Kevin Gosztola is a civil liberties blogger for Firedoglake More Kevin Gosztola.
Nelson Mandela and his wife Winnie in this undated file picture.
Mandela is accompanied by his former wife Winnie, moments after his release from prison February 11, 1990 after serving 27 years in jail. (Reuters)
In this February, 1990 photo, shortly after his release from 27 years in prison, Nelson Mandela, gives the black power salute to the 120,000 supporters packing Soccer City stadium in Soweto, near Johannesburg. (AP Photo)
Nelson Mandela showed his passport in February 19, 1990, shortly after his release from prison. The South African government authorized an application for himself and his wife Winnie - (Juda Ngwenya / Reuters)
In this July 27, 1991 photo, Cuban President Fidel Castro, and Nelson Mandela gesture during the celebration of the "Day of the Revolution" in Matanzas, Cuba. (AP Photo)
In this July 4, 1993 photo, President Bill Clinton and Nelson Mandela listen during Fourth of July ceremonies in Philadelphia during which Clinton presented the Philadelphia Liberty Medal to the African National Congress president and South African President F.W. de Klerk. (AP Photo/Greg Gibson)
President of the African National Congress Nelson Mandela acknowledges cheers from the crowd as he prepares to unveil the ANC's official election platform in 1994. (AP Photo/David Brauchli)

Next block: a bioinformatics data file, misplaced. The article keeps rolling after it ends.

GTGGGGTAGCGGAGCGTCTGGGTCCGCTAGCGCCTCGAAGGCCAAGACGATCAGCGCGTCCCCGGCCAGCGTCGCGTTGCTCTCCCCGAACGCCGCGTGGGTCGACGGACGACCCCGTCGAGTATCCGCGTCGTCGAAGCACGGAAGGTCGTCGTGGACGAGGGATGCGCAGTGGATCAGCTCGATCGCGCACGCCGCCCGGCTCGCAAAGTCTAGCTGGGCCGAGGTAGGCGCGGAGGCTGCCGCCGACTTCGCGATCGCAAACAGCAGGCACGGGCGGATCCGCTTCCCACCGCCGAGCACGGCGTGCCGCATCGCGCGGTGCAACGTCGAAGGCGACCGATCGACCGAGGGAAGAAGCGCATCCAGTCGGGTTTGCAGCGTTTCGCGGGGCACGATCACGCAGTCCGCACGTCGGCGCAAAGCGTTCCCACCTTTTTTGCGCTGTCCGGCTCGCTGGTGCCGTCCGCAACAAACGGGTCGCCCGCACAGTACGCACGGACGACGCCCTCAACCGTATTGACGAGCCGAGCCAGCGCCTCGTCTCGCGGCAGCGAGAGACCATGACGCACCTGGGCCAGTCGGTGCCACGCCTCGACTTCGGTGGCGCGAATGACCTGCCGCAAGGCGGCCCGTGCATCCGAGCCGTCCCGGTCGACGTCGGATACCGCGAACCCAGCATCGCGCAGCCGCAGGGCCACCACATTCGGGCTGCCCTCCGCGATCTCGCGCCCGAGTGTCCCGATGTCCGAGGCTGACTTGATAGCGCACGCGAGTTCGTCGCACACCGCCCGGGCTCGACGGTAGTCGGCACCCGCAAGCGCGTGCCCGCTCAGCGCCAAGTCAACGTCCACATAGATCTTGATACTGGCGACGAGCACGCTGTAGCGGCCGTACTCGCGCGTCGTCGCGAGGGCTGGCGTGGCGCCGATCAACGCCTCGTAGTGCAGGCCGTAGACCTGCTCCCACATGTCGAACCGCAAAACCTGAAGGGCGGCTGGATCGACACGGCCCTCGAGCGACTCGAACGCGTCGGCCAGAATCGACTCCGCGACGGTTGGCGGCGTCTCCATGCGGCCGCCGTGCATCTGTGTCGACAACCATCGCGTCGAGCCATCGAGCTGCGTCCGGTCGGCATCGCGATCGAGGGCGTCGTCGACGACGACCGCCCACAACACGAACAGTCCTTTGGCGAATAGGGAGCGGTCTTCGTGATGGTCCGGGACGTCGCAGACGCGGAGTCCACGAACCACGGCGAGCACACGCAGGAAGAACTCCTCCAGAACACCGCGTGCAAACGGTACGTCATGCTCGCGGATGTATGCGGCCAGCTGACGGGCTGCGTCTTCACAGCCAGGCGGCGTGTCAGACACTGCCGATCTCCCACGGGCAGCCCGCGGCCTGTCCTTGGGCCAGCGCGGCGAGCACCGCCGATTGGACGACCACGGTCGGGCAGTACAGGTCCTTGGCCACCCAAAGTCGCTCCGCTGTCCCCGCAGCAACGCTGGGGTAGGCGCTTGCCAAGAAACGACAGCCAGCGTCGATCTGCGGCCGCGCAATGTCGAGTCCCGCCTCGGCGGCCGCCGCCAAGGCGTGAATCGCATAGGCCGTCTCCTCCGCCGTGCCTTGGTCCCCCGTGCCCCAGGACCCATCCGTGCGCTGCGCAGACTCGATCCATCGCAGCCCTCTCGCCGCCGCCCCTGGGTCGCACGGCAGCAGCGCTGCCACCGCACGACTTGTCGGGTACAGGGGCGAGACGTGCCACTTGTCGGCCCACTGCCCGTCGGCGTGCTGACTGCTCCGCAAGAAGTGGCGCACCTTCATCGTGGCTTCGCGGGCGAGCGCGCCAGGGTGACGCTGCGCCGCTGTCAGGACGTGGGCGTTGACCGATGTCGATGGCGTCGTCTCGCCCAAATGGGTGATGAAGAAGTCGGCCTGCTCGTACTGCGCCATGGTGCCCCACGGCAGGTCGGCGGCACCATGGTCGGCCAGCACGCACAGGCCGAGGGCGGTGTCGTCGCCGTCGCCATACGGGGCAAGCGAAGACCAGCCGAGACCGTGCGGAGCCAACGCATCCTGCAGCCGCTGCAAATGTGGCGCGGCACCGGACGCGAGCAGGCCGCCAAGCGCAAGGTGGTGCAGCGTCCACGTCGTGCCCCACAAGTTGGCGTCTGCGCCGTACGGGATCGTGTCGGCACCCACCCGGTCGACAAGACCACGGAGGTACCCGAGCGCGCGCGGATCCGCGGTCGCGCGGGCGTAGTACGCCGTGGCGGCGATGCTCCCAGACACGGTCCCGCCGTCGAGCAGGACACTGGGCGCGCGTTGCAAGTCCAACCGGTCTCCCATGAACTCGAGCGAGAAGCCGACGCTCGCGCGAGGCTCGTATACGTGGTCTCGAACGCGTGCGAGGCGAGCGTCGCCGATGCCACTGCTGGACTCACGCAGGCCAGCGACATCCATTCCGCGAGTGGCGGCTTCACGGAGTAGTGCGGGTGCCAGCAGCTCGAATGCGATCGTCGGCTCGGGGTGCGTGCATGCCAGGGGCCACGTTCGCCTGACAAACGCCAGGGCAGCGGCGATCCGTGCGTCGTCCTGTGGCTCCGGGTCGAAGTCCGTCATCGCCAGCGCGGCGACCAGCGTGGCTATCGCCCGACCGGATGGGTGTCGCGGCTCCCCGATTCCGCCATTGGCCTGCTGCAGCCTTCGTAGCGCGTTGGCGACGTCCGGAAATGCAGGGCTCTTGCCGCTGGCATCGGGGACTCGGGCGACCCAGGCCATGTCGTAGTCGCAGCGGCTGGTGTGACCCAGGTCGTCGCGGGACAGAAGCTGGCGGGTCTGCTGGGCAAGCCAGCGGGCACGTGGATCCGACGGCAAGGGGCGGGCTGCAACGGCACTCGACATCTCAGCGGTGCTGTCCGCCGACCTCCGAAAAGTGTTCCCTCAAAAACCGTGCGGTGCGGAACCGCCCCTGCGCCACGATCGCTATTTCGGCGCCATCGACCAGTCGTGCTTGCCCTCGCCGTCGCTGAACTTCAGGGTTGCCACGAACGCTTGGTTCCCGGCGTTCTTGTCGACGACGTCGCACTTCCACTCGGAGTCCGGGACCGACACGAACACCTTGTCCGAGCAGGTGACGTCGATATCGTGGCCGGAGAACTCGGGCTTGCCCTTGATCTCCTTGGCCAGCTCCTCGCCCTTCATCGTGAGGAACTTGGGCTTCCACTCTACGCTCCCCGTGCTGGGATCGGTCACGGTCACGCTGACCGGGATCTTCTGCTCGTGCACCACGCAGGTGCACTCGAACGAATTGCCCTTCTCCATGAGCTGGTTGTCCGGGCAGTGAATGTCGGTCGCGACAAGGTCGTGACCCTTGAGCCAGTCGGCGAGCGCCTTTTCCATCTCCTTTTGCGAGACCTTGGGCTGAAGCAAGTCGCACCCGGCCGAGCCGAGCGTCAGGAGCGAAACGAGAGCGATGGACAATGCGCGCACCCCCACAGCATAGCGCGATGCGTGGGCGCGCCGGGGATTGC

African National Congress (ANC) leader Nelson Mandela greeted residents of Mmabatho in March 1994, during a visit after the nominal homeland came under South African control following the ousting of the former President Lucas Mangope. (Reuters/Howard Burditt)
South African President Nelson Mandela smiles with actor Sidney Poitier at a press conference in Cape Town in 1996. Poitier played Mandela in the film "One Man, One Vote" (AP Photo / Sasa Kralj)
South African President Nelson Mandela waves to crowds as he sits next to Queen Elizabeth II in a an open carriage on the way to Buckingham Palace.(AP/Louisa Buller)
Chairman of the Constitutional Assembly Cyril Ramaphosa, left, holds up a copy of the country's constitution which was signed by President Nelson Mandela, in December 1996. (AP Photo / Adil Bradlow / POOL)
Nelson Mandela at a news conference in Johannesburg in February 2000. (AP Photo / Denis Farrell)
South African rugby captain Francois Pienaar, right, received the Rugby World Cup trophy from President Nelson Mandela also wearing a South African rugby shirt, after South Africa defeated New Zealand in the Rugby World Cup , in 1995. (AP Photo / Ross Setford)